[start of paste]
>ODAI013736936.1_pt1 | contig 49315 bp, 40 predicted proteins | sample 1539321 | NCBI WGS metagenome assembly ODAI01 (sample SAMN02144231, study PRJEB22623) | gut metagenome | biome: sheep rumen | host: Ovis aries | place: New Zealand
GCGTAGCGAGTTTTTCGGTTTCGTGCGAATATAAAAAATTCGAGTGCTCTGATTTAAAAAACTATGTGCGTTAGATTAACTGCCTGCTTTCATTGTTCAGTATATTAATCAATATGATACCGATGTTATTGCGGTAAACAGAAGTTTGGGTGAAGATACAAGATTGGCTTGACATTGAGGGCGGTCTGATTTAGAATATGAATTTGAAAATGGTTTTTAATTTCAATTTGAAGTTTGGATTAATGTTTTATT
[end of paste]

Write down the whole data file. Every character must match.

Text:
>ODAI013736936.1_pt1 | contig 49315 bp, 40 predicted proteins | sample 1539321 | NCBI WGS metagenome assembly ODAI01 (sample SAMN02144231, study PRJEB22623) | gut metagenome | biome: sheep rumen | host: Ovis aries | place: New Zealand
GCGTAGCGAGTTTTTCGGTTTCGTGCGAATATAAAAAATTCGAGTGCTCTGATTTAAAAAACTATGTGCGTTAGATTAACTGCCTGCTTTCATTGTTCAGTATATTAATCAATATGATACCGATGTTATTGCGGTAAACAGAAGTTTGGGTGAAGATACAAGATTGGCTTGACATTGAGGGCGGTCTGATTTAGAATATGAATTTGAAAATGGTTTTTAATTTCAATTTGAAGTTTGGATTAATGTTTTATT